At least give it a shot. Be sure to admire the Blokovi, enormous housing projects intended to house thousands of residents in one carefully planned building. If you’re looking for off the beaten path Belgrade, come here. There are free walking tours of New Belgrade with a local guide if you check with your hotel or hostel.
At minimum, visit for the food and the cafes, which many of the locals that I met recommended as authentic. One of the best things to do: find a lovely cafe by the river and order fresh fish. Fresh caught fish with a view of the river is a speciality here.
Take in stunning views of Belgrade from the top of Gardos park prior to heading down for a drink at one of the cozy cafes. Staro Burence came highly recommended to me for its atmosphere and live music.
Off the beaten path Belgrade
Бурегџиница Сарајево (Burekyria Sarajevo) is one of the most famous places to start off your morning with burek. As someone with a mild burek addiction, I asked around–and this cozy cafe came up multiple times as one of the best places for burek in Belgrade.
Stroll down Kralja Milana
London is a neighborhood of Belgrade with a lot to offer. One of its most well known streets if Kralja Milana, which has many shops and cafes.
Nikola Tesla Museum
Honor Serbia’s most famous scientist by visiting the museum dedicated to his innovative innovation and his life. Tesla’s work is incredible and it’s crazy to think what happened if we had implemented his most brilliant ideas…
Lunch at Hummus Bar …and drinks somewhere unique.
Be sure to have some cash on you to visit Hummus Bar. This vegan friendly spot has incredible falafel and other specialities. I was really impressed by their sandwiches, which are affordable and delicious.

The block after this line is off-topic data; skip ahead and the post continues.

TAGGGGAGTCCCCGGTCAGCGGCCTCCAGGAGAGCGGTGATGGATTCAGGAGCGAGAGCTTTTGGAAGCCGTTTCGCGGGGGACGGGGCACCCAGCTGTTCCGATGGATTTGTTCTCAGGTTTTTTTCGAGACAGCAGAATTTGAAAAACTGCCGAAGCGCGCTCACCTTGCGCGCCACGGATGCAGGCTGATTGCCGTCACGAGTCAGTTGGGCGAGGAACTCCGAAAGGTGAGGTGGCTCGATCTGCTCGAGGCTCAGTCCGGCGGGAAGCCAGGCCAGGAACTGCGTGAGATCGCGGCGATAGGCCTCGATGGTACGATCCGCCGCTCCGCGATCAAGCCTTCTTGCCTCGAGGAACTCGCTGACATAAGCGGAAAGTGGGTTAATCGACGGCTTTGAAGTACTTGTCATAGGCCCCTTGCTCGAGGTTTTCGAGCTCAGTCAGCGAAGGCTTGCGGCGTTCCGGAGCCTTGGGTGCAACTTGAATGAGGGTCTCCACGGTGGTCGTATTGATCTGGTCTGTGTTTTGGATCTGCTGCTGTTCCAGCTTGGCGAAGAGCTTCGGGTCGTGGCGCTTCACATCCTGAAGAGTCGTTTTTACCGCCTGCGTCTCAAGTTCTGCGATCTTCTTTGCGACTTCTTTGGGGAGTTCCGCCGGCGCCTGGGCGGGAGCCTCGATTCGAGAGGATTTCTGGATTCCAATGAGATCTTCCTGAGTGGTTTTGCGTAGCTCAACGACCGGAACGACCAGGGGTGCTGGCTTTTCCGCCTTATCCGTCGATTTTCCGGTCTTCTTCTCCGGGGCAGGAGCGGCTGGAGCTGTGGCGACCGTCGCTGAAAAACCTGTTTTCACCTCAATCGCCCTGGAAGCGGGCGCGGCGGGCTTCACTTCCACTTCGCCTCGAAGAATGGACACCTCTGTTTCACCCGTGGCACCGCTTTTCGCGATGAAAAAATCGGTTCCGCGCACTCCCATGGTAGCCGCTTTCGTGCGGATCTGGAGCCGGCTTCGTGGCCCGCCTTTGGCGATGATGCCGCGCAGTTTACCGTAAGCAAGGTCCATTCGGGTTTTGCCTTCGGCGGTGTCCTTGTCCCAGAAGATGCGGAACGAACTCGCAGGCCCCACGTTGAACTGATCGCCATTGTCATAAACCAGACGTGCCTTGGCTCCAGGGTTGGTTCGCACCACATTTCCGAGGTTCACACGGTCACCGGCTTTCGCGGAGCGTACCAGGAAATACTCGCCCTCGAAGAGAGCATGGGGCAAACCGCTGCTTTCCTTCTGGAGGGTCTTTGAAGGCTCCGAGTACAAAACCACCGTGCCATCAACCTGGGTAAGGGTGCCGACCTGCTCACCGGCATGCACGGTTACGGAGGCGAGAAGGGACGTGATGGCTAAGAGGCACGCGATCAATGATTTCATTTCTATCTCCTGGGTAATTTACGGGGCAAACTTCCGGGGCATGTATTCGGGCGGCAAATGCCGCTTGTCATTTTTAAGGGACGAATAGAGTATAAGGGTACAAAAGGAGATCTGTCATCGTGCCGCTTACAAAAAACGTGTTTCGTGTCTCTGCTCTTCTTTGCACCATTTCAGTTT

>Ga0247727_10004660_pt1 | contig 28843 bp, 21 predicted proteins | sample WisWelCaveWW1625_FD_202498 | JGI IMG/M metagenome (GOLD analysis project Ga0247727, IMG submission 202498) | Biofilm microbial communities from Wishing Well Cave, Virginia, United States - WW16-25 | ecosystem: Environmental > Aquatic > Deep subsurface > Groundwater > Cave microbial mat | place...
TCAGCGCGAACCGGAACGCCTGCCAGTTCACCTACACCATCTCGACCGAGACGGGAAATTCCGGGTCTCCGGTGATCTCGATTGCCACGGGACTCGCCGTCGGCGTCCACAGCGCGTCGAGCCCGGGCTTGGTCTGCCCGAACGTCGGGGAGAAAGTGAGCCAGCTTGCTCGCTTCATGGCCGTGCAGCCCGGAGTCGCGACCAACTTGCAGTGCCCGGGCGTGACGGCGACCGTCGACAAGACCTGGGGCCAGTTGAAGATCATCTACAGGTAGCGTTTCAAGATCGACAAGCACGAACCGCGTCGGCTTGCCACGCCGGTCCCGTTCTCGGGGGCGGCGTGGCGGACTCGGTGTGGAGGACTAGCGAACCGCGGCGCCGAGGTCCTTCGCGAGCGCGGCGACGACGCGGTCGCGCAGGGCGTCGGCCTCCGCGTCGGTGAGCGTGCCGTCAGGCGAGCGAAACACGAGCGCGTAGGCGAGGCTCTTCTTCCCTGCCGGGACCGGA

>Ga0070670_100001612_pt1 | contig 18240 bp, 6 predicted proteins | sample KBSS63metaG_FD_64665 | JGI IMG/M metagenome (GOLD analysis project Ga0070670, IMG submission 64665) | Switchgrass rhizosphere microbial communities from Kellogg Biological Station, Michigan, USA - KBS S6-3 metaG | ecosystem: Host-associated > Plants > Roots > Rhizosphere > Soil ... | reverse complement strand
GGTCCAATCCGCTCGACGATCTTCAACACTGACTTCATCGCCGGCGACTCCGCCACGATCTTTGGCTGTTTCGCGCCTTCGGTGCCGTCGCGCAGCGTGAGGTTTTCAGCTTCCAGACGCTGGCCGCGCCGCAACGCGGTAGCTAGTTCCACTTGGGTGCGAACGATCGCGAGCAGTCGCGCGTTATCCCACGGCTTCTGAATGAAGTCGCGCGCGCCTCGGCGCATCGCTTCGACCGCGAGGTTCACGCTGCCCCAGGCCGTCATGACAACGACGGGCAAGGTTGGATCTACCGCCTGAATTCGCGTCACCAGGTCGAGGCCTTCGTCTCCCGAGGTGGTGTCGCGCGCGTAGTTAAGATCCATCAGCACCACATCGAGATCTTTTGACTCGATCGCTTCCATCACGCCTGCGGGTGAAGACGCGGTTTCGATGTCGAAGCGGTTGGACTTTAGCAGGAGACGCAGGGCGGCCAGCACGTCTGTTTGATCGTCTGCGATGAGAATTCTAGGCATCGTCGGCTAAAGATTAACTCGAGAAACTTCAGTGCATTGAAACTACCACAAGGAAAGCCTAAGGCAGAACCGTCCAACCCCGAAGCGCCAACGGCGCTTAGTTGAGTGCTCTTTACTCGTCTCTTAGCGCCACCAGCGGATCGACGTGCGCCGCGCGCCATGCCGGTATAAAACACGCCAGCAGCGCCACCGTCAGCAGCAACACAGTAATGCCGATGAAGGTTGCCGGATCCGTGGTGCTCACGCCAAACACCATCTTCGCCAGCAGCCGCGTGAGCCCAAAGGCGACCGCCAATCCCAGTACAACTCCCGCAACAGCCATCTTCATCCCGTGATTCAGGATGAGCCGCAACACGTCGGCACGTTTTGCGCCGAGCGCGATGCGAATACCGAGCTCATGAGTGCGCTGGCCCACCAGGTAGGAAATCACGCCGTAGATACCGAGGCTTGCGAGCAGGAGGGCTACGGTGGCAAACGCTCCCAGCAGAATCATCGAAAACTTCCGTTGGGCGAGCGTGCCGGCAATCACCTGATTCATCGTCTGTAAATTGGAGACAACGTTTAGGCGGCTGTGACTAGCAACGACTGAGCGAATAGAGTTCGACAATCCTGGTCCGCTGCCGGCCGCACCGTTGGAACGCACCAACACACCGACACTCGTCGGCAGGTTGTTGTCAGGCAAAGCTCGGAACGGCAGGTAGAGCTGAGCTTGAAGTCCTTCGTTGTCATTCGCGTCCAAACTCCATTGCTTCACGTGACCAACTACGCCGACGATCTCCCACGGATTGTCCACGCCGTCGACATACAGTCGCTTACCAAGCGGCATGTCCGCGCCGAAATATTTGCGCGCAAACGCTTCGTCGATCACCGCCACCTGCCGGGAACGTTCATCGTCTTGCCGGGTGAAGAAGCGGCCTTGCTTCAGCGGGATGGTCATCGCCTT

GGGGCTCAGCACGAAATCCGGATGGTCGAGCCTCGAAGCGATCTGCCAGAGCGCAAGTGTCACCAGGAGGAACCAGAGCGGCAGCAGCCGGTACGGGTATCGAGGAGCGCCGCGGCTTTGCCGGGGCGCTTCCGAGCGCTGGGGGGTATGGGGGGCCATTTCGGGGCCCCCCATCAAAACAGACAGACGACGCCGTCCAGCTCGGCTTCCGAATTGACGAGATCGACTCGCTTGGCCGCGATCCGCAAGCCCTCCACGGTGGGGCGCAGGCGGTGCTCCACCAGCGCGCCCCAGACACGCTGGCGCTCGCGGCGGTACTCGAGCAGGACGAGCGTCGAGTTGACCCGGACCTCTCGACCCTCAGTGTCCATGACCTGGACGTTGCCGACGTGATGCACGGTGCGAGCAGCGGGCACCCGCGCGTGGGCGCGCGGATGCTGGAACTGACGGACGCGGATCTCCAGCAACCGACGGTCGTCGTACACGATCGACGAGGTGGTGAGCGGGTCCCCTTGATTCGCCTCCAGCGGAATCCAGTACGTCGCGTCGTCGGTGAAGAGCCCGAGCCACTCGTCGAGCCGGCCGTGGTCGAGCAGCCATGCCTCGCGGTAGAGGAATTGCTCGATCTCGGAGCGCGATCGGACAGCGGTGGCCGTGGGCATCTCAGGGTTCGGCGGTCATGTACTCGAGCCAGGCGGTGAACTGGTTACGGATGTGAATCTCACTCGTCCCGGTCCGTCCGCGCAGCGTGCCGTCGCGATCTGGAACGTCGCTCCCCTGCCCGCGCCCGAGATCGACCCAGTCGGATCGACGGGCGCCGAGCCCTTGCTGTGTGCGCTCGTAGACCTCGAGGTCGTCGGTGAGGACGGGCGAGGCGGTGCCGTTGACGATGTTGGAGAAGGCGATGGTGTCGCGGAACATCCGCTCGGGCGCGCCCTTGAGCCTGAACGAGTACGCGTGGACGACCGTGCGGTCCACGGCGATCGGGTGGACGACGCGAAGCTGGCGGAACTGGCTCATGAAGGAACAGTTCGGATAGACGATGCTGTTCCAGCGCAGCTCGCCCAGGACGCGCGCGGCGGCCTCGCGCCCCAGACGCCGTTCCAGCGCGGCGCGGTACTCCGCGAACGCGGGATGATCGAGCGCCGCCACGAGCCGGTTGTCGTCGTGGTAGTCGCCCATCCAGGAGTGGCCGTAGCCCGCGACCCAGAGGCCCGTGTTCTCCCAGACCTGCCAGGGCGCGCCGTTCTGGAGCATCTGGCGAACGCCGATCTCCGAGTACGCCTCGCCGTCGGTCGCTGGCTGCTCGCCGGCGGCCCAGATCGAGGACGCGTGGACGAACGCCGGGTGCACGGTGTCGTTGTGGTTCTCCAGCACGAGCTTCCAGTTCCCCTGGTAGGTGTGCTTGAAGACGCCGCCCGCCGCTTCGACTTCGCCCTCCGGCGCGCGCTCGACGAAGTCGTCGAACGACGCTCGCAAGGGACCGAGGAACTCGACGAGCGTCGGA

If you’re feeling thirsty afterwards, head towards Besna Mačka for one of the most unique cafes that I’ve seen in a long time. I recommend their healthy smoothies and tea.
Revisit history in London
As someone fascinated by history, it’s hard to ignore the fact that Belgrade was the capital of Yugoslavia. For me, visiting Serbia, particularly Belgrade, served as an important reminder that we need to look beyond our countries’ actions to experience places for ourselves.
Notably, I felt that I had to visit the Yugoslav Ministry of Defence building to confront the legacy of my own country’s intervention in other countries’ affairs. (Address: Кнеза Милоша 26, Београд)
Bombed in 1999 by NATO, the Yugoslav Ministry of Defence has been preserved as a monument symbolizing the suffering of Serbia. No photos are allowed and it’s best not to linger here too long as there are soldiers who will tell you to move along, however it was a humbling place to visit.
Cathedral of Saint Sava
The Cathedral of Saint Sava is one of the largest Orthodox churches in the world and you can admire it from quite a distance away. Although it’s fairly new, it’s an impressive building although be warned: you must be dressed appropriately to enter and renovations were still ongoing when I visited in February. It’s still worth a peek! Afterwards, consider catching a bus back to centre!
Craft Beer & Dinner
On your way back to centre, stop off at Samo Pivo!, a local craft beer bar. They have a selection of some local favorites. Afterwards head to Mikan Restaurant, one of the cafes back towards center, for traditional Serbian barbeque food.
Things that I forgot to include, but are worth mentioning if you prefer to skip some of the things mentioned here: Exploring the hipster Dorcol area, which has lots of cute boutiques and cafes. The Jewish History Museum has a great overview of the history of Judaism in Serbia. The Bajrakli Mosque is one of the most historic mosques in Belgrade dating back to the 1600s although it’s still in use![learn_more caption=”More tips about Belgrade” state=”open”] Where to eat in Belgrade Where to drink craft beer and cocktails in BelgradeSubotica: A day trip from Belgrade Solo female travel in Serbia [/learn_more]